School Library Journal - School Library JournalGr 1-4-Muwin, a bear, looks for food at the onset of winter. He follows the scent of an old, lame snowshoe hare, unaware that it is the Great Magic Hare of the Woods. Muwin tracks the animal for three days, but always finds instead an Indian who shares food and a story. Every morning, however, he wakes up alone and hungry and knows he has been deceived. On the fourth morning, the first snow comes, and a boy in a canoe takes him to his den. He is happy to give up hunting for sleeping. The text is lengthy for a picture book, and the Native American's interpolated tales, while fine in themselves, compete with Muwin's somewhat weaker story. The illustrations are attractive, especially those featuring animals. Shetterly's style is a simplified naturalism, most effective when the background is minimal. The palette is dominated by russet and blue, with the bear's dark bulk counterpointed by the hare's pure white. For collections specializing in trickster tales, or Native American (Passamaquoddy) material, or books set in Maine, this tale might appeal.-Patricia Dooley, University of Washington, Seattle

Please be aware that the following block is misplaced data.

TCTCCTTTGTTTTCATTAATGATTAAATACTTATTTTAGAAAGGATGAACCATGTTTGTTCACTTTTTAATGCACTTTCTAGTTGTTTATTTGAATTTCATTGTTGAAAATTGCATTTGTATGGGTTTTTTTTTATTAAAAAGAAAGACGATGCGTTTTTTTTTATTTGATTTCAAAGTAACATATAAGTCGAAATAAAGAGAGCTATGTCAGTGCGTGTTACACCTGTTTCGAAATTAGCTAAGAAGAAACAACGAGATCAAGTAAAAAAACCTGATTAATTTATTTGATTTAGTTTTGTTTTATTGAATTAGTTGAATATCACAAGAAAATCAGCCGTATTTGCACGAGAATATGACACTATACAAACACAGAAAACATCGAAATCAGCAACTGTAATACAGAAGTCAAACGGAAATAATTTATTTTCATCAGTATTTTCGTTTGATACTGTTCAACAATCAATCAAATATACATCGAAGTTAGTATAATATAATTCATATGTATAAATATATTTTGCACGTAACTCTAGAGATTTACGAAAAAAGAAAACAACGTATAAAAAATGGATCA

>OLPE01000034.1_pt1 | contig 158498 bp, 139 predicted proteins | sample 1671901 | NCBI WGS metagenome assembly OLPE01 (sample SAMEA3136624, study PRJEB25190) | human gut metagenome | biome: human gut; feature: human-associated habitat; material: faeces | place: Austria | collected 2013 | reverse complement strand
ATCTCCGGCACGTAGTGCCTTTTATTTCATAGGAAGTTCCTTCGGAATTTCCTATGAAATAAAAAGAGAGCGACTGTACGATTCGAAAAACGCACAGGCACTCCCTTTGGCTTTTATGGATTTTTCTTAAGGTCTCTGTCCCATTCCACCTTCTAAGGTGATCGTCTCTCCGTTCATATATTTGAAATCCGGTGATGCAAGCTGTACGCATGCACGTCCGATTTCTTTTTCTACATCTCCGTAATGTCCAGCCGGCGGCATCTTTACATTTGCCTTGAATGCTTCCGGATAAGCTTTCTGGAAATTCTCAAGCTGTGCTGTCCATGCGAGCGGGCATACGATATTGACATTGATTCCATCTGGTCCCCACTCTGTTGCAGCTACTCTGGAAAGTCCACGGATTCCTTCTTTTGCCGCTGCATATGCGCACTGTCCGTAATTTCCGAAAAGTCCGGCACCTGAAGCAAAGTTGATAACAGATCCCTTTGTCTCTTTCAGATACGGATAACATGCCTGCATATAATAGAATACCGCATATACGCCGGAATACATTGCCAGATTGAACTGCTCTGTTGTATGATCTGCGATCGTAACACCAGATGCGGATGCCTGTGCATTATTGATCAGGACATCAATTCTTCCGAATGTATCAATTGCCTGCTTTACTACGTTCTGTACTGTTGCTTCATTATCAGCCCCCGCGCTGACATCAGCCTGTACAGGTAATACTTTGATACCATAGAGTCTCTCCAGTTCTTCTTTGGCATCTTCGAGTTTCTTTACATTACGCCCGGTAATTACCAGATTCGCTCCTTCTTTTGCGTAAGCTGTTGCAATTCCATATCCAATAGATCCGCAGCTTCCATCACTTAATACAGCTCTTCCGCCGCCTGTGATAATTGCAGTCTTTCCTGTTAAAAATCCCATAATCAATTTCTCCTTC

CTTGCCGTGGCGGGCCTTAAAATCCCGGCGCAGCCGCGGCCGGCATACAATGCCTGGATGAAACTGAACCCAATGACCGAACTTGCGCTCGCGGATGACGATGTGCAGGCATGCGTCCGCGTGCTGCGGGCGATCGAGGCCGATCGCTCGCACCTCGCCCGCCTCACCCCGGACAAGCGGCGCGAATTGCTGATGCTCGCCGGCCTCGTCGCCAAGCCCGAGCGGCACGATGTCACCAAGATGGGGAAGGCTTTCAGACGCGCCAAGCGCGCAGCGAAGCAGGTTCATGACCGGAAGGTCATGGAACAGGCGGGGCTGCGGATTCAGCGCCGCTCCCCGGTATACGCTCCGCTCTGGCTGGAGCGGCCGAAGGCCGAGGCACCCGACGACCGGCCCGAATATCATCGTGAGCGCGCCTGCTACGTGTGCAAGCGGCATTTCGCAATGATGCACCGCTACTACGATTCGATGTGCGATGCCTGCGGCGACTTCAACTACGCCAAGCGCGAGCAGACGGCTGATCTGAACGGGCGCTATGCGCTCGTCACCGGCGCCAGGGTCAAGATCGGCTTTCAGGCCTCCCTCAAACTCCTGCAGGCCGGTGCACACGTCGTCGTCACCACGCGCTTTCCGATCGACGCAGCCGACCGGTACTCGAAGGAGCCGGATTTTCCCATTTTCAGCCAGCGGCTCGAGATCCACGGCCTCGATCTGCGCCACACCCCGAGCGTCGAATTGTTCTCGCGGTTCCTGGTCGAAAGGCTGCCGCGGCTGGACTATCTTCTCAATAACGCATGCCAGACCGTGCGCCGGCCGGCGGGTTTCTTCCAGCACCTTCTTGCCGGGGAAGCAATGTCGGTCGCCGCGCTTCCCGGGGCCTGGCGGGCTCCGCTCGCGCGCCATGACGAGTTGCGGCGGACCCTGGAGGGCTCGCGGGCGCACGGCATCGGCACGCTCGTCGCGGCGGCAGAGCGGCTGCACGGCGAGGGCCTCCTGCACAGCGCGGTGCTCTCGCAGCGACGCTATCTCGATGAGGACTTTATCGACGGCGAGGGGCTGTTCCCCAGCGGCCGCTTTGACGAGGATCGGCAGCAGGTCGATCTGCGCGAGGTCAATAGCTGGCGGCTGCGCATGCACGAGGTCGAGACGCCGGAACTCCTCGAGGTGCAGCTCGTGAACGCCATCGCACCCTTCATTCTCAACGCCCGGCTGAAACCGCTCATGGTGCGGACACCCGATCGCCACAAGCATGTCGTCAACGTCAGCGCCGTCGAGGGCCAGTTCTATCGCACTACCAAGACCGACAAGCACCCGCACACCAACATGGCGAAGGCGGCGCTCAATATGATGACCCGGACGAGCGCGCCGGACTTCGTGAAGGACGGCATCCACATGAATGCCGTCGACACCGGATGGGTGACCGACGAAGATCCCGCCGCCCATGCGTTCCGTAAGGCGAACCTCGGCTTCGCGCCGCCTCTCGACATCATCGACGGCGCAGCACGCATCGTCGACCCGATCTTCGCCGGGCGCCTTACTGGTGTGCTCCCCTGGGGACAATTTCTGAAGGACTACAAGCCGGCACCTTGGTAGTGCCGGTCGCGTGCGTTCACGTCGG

Janice Del NegroWith the feeling of an oral tale, this is the story of Muwin, a bear who does not wish to sleep his winter sleep. Instead, he gives chase to a snow hare, not realizing that the hare is really Mahtoqehs, the Great Magic Hare of the Woods. Mahtoqehs leads Muwin to the fires of those who are not what they seem--a hunter, an old woman, and a chief--and at each fire Muwin hears a story. At the last fire, he feasts and dances, only to awaken in the falling snow. A young boy in a canoe offers to return Muwin to his den for the winter sleep the bear now desires. Muwin asks, "`Are you Mahtoqehs?'. . . A funnel of snow spun in front of the canoe. It rose into the air against the snowflakes coming down. It looked to Muwin like an enormous snowshoe hare." A combination of tales within a tale, the story has good pacing and momentum. The illustrations are sometimes dark and muddy, their compositions uninspired, but they still have some power and reflect the text adequately. The book will have wide appeal and will lend itself to storytelling and reading aloud as well as to use across the curriculum. A pronunciation guide and some background on the Passamaquoddy people are included.
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